If you’re wondering if therapy or counseling is right for you, take a look at some indicators outlined by the American Psychological Association: 

  • You spend at least an hour thinking about or coping with the issue you’re struggling with 
  • You feel embarrassed or avoid others because of the issue 
  • Your schoolwork, job, or relationships suffer due to the issue 
  • The issue has caused you to make changes in your life or develop coping habits 
  • Your quality of life has decreased because of the issue 

If any of these sounds like what you’re going through, counseling can certainly help. When most people think of “issues”, common problems such as anxiety and depression pop up. However, counseling can be a great outlet for a wide range of problems people face every day, such as:

  • Fatigue 
  • Anger or rage issues 
  • Fears
  • Panic attacks 
  • Intrusive thoughts
  • Hopelessness 
  • Social fatigue 
  • Sleep issues 
  • And more

Both individual and group counseling can help those facing these issues move forward and uncover healthy coping mechanisms, ways of thinking, and tools to navigate the inevitable rough days. 

Your First Appointment 

We know that stigmas and stereotypes affect anyone struggling with mental health concerns, but it has a significant impact on those just starting on their treatment journey. So, if you’ve never gone to a therapy or counseling session and you’re thinking about getting started — or you’re currently sitting in your car outside of the appointment Googling what to expect, here’s what you should know.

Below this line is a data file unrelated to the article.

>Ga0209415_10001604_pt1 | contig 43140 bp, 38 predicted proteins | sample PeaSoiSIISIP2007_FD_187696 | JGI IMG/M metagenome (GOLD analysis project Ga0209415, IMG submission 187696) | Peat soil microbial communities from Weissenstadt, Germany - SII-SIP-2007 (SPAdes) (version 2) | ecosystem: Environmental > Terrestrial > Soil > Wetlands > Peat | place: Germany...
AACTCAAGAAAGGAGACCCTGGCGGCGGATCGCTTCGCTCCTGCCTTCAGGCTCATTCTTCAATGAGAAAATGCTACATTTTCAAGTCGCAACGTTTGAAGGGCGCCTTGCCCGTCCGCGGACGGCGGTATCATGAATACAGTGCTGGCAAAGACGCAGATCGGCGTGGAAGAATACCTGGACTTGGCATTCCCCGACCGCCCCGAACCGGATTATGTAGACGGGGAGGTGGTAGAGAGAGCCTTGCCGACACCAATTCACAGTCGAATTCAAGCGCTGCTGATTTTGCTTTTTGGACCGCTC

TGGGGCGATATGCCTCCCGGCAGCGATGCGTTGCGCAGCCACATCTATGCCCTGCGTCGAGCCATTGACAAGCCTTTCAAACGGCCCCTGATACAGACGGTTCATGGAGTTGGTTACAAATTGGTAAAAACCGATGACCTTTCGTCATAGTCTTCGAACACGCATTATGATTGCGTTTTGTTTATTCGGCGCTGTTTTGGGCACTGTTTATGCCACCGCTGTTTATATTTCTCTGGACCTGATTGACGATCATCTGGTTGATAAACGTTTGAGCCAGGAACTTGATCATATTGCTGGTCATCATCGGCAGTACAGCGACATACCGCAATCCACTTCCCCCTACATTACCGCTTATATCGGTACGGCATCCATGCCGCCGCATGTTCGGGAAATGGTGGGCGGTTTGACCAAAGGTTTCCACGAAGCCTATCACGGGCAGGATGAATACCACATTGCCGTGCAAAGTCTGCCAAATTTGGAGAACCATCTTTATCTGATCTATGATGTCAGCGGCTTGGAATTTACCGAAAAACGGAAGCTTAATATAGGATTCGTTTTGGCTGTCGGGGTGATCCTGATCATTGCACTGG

Ask questions about what you can expect. Pre-counseling jitters are common, and one of the best ways to reduce those stressors is by asking questions before you arrive. Just getting an idea of what the appointment will look and feel like can help, as much of the anxiety surrounding a first therapy appointment stem from leaping headfirst into the unknown. 

Consider your goals and what you want to get out of your counseling session before going in. Don’t’ worry; you’re not the professional, so you don’t need to go overboard here. However, it’s good to have some solid goals or objectives to aim for, or at the very least, tell your counselor about so they can know where to help guide you. 

Be realistic with your expectations when it comes to therapy and counseling. This isn’t a magic human that will solve all of your life problems in one session, two sessions, or even three sessions. This type of treatment takes time, which is one of the reasons why it’s so effective. It’s about learning and unlearning, which doesn’t happen overnight. Your first appointment will be very introductory, and you should go into it, knowing that much of it will be informational and conversational regarding what you want to get out of therapy. 

These are just a few tips for your first session, but if you want a more comprehensive idea of what you can expect, check out our first appointment guide!

Overcoming Mental Health Stigmas 

The more society understands and accepts mental illness as a completely normal facet of everyday life, the more we break outdated and harmful stigmas. Open and honest conversations about the effects of mental health concerns, education, and improved resources can have a significant impact. 

While you can’t change how others speak about therapy, the language they use, or how mental health is portrayed in the media — you can decide how you’re going to move forward. First and foremost, it’s all about taking advantage of the counseling and therapy opportunities available to you and not letting the stereotypes you’ve seen or experienced get in the way of your betterment.